Last year I started considering having a sailing dinghy, because Finnish Lakeland is such a unique place in the world. Sailing dinghies are handy, because for their very shallow draft you can sail to many places, that are tricky to approach or to beach by an expensive keelboats. As Lightning is a popular class in Finland, it looked like a good choice. Still, I wanted to find out, what other alternatives there are available. The criterion was suitability for cruising, safety, big enough crew size and well-established class.
Most of the sailing dinghies were design for up to two persons racing. Performance is more desirable than safety in case of racing boats. As result of my study, there were two candidates, that met my criterion and felt interesting.
The first one was Lightning, which was also the starting point of this study. When racing, its crew size is three, but on cruising crew size can be up to 6-8, but probably having cockpit full of people is not a safe option in a gale. It’s easy to transport Lightning on a trailer and according to Finnish Lightning Association, an experienced crew can launch it in 30 minutes. Its weight is 320 kg (700 lb), that makes it significantly heavy, and length 5.8 metres (19 feet). Some sources mention, that the weight makes it harder to beach. Lightning has roots in United States, where it was introduced in 1938. According to International Lightning Association, national Lightning associations can be found in North America, South America, Europe and Africa. European associations are found in Finland, Ireland, Switzerland, Italy and Greek. In general existance of an association means, that there are used boats available and races are organized frequently. Lightnings are manufactured in Finland too, even of wood.
Another interesting option was famous and popular Wayfarer dinghy, introduced in 1957, which is for some reason quite unknown in Finland. Still, it’s considered as a good family, training and cruising dinghy because of its safety and good maneuverability. The most famous sailing trip was made by Frank Dye, who sailed over the sea from Scotland to Iceland with his sailing friend. The designer of Wayfarer dinghy, British Ian Proctor, mentions safety, reassurance for the inexperienced, maneuverability and suitability for cruising as some of his design principles. We can see, that Frank Dye and other have found, that Wayfarer meets those goals well. It can be raced with a crew of two, but in daysailing 4-6 persons are the maximum, depending on Wayfarer version and weather conditions. Its weight is 169 kg (373 lb) and length 4.8 metres (16 feet). As boats longer than 5.5 (18.5 feet) have to be registered in Finland, you don’t need to register Wayfarers. Internationally Wayfarer is popular outside of Great Britain too. United States, Canada, Netherlands and Denmark have their own associations. Actually the Danish Wayfarer association is known as Scandinavian. Currently Wayfarer building rights are exclusively owned by Hartley Boats, which makes only dingies of glass fabric. You can find wooden used wooden Wayfarers. Many woodie owner consider it important to have their boat in perfect condition, even if it was built decades ago. There are several generations of Wayfarers since wooden Mark 1. CL-16 dinghy is built in Canada and is practically a Wayfarer with some cosmetic modifications.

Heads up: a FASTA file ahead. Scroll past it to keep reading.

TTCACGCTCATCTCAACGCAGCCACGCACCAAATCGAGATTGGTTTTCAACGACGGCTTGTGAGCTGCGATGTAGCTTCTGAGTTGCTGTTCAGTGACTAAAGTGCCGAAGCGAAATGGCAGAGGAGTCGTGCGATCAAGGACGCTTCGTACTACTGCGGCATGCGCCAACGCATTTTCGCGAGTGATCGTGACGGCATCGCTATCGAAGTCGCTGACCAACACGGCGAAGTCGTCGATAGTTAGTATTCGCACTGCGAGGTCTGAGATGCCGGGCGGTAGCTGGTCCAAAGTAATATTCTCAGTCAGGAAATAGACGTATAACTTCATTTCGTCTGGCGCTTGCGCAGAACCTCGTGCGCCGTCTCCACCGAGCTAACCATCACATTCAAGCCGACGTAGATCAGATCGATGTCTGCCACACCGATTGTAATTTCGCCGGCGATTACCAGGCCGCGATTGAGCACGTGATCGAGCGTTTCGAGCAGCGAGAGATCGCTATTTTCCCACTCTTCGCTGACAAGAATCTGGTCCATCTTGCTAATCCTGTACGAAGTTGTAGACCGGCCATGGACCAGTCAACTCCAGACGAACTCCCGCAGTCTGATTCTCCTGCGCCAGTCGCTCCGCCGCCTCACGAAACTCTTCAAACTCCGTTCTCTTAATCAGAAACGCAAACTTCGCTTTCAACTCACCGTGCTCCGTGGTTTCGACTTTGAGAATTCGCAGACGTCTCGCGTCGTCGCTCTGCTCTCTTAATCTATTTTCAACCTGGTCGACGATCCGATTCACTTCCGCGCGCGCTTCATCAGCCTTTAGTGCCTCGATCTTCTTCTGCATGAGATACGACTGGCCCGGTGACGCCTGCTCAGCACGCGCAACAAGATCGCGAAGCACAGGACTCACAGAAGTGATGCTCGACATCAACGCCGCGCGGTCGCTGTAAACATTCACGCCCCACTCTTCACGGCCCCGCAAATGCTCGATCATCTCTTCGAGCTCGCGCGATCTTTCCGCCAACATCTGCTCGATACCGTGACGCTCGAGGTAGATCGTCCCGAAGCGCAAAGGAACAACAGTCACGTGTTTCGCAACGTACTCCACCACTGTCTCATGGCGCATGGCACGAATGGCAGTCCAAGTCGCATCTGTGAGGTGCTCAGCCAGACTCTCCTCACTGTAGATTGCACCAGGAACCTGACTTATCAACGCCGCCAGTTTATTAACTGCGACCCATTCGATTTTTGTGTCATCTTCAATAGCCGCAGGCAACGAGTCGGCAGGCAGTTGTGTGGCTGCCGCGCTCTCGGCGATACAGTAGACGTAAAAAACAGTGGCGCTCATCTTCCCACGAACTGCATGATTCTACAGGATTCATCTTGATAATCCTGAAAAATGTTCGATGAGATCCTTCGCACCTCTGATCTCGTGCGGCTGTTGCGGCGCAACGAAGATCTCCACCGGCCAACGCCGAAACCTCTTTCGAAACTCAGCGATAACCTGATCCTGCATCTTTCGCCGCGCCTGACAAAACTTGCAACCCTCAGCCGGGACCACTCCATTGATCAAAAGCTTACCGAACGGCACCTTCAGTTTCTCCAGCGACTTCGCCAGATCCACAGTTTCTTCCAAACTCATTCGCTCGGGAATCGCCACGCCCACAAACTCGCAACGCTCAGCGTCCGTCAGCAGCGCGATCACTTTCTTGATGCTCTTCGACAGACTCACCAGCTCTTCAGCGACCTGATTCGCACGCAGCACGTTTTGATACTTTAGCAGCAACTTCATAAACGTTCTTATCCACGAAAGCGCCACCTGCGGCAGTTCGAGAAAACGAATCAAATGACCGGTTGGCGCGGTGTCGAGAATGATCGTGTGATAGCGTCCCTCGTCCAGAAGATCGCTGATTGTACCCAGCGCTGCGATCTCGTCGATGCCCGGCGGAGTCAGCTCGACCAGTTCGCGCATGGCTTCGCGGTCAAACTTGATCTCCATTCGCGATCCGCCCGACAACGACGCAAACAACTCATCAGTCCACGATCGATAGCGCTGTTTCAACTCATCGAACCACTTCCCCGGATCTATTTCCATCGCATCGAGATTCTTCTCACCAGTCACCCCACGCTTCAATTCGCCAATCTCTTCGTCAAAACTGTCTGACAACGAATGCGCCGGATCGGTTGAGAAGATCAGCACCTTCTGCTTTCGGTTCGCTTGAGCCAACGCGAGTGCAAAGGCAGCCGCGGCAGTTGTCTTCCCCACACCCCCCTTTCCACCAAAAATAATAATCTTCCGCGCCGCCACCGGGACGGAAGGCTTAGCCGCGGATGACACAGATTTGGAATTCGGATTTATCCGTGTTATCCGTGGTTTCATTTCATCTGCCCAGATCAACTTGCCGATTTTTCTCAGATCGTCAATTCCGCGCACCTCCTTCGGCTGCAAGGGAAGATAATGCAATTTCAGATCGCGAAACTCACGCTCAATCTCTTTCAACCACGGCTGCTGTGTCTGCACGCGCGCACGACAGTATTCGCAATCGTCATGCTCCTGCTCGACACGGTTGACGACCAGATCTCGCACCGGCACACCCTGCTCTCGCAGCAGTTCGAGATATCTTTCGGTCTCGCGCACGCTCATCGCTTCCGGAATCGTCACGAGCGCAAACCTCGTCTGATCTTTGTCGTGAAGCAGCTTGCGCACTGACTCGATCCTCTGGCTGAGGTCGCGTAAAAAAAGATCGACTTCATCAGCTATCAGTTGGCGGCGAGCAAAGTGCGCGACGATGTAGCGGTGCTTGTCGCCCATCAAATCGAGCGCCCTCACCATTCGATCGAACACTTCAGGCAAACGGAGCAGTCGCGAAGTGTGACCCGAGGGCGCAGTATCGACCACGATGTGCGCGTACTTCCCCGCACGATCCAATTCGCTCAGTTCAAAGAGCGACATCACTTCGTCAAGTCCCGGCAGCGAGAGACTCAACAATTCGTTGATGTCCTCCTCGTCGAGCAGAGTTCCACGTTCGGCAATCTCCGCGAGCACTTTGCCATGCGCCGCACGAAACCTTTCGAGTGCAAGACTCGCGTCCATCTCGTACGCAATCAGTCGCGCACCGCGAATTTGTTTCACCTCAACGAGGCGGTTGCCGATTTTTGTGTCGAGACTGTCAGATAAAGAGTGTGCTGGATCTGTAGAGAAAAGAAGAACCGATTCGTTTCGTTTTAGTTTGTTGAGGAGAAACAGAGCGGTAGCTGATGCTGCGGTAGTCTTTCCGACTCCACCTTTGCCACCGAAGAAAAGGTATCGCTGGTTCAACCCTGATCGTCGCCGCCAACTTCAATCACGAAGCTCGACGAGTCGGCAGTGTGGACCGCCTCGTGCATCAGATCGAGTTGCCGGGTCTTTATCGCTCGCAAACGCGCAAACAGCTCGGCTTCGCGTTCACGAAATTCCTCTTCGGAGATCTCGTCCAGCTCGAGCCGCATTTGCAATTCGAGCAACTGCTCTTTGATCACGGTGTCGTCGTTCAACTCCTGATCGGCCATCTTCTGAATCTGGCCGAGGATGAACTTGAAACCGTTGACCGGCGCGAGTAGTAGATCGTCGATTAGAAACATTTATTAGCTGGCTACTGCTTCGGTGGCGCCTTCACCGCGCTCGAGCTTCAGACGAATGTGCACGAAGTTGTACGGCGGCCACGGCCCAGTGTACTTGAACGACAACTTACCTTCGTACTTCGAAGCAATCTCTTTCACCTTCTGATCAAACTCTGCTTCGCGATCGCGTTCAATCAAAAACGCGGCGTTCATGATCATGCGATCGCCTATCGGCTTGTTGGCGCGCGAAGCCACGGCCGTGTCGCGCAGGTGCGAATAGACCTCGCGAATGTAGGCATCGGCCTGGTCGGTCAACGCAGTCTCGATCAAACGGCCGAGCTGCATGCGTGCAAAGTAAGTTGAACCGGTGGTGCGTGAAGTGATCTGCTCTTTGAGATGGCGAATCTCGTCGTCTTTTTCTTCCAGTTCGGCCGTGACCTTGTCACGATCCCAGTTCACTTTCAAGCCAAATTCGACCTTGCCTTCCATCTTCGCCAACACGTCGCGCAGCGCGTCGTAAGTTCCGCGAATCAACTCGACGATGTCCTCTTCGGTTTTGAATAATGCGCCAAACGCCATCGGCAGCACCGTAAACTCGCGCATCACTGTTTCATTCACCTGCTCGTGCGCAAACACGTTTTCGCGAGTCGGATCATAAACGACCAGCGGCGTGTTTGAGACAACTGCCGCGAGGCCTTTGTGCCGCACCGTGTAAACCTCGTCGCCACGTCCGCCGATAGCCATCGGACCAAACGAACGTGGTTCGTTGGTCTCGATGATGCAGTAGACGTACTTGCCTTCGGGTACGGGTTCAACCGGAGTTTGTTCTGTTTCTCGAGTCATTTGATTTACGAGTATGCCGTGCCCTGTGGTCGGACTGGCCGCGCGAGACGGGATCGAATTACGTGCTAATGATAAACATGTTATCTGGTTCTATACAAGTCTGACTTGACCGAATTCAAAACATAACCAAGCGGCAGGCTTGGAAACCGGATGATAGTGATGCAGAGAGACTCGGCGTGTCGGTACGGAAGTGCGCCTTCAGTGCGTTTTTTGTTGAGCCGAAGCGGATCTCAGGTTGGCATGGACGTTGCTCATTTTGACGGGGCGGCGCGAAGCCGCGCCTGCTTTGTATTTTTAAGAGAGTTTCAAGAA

It took several evenings to compare those two boat classes. I liked Lightning because of its Finnish community and maximum crew size, but bigger size, weight and price were negatives. Wayfarer was attractive for its lighter weight, easier launchability, better beachability and good seaworthiness. Its negatives were smaller maximum crew size and absence in Finland. Eventually I decided to go with Wayfarer.
The next problem was, where to get one…?